Like most of its neighbors, QV 67 is a roughly-hewn shaft tomb with a single chamber. It lies on the north side of the main Wadi, adjacent to the entrances of QV 69 and Unknown 1. The shaft opening has a modern, cemented brick surround and a metal grill.
At the time of her visit, Elizabeth Thomas (1959-60) mentions that this tomb was partially filled but still visible. The Franco-Egyptian team cleared the tomb in 1987-88. The associated mission reports confuse QV 67 with QV 69, which can easily be distinguished because it is described as having five chambers. The tomb has been dated to the 18th Dynasty.
The tomb was constructed in the 18th Dynasty.
This site was used during the following period(s):
According to the GCI-SCA, the single chamber is in relatively good condition, despite the presence of fractures and areas of deteriorated, loose rock. One wall has active rock loss along a joint plane at the base of the wall. The rock above was previously lost along the same plane, either at the time of excavation or subsequently. Some large open fractures have substantial salt or gypsum infill, but no signs of efflorescence on rock surfaces were noted. The roof structure appears relatively shallow and may be prone to collapse. The presence of mud on walls and part of the ceiling, cracked mud on the floor, and a band of brown stain at the base of the walls indicate that the tomb has flooded. Evidence of biological activity includes wasps nests, large spiders and webs, and bat droppings. Water infiltration is the primary cause of rock deterioration and loss. However, there seems to be minimal loss since the 1987-88 clearing of the tomb, since no fresh losses were noted.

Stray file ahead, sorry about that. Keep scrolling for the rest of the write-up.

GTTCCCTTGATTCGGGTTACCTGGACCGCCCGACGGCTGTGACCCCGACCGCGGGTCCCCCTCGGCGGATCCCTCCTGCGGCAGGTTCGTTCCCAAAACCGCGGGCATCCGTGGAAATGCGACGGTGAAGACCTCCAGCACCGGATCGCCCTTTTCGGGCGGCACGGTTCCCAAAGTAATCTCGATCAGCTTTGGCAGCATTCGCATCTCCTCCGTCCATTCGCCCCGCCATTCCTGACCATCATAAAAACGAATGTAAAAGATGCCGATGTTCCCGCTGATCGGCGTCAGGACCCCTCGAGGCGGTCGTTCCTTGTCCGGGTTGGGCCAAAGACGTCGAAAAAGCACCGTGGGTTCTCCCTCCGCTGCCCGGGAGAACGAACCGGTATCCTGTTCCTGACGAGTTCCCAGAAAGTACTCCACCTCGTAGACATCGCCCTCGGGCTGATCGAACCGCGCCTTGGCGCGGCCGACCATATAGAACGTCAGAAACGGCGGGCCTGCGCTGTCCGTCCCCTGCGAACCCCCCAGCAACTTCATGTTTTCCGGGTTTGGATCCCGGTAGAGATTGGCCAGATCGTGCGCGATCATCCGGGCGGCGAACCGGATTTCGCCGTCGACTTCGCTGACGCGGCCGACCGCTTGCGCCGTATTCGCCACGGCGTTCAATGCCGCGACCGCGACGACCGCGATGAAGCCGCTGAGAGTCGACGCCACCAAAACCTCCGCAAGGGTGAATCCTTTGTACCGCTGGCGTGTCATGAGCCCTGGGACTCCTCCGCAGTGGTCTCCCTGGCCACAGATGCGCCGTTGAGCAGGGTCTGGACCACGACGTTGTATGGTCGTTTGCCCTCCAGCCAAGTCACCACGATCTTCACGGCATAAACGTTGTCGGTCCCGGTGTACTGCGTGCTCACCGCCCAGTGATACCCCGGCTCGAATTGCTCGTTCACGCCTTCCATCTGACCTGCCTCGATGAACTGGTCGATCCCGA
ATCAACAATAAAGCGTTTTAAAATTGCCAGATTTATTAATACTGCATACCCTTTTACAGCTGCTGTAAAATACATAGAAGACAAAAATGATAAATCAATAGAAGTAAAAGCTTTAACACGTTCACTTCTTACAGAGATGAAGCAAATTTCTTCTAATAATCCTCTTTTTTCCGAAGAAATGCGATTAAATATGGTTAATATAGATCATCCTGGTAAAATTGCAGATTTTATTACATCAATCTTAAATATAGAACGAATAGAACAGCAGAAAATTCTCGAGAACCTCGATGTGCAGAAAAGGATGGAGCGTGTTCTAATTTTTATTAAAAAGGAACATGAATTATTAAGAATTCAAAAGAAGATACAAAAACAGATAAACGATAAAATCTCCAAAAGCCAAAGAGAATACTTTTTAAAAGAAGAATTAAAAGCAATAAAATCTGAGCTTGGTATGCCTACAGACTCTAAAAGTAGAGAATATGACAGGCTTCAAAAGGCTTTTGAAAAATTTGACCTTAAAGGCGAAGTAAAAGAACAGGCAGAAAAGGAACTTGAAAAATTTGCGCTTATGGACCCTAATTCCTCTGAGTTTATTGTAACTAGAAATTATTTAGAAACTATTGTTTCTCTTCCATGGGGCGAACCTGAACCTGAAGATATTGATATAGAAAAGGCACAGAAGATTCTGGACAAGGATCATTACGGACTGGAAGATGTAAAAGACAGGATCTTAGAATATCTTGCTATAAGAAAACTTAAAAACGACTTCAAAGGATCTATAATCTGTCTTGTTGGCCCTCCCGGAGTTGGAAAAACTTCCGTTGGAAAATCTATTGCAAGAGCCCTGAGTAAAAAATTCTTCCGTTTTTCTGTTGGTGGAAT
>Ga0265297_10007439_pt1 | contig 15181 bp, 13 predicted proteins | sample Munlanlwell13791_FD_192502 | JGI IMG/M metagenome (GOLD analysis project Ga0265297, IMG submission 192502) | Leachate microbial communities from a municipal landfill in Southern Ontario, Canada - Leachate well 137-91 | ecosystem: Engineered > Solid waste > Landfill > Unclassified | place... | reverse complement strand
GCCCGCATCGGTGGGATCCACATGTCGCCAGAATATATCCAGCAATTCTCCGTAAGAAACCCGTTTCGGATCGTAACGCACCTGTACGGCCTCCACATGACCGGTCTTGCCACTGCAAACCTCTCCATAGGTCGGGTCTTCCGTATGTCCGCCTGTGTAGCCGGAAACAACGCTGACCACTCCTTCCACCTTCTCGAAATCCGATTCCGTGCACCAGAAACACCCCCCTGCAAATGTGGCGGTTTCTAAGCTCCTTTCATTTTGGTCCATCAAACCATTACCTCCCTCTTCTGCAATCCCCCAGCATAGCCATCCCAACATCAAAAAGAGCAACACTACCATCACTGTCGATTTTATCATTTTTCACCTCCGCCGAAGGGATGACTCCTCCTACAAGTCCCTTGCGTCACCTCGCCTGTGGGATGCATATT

CNRS mission report: Centre national de la recherche scientifique (France). Rapport d'activité 1987-1988 URA no. 1064, 1987-1988.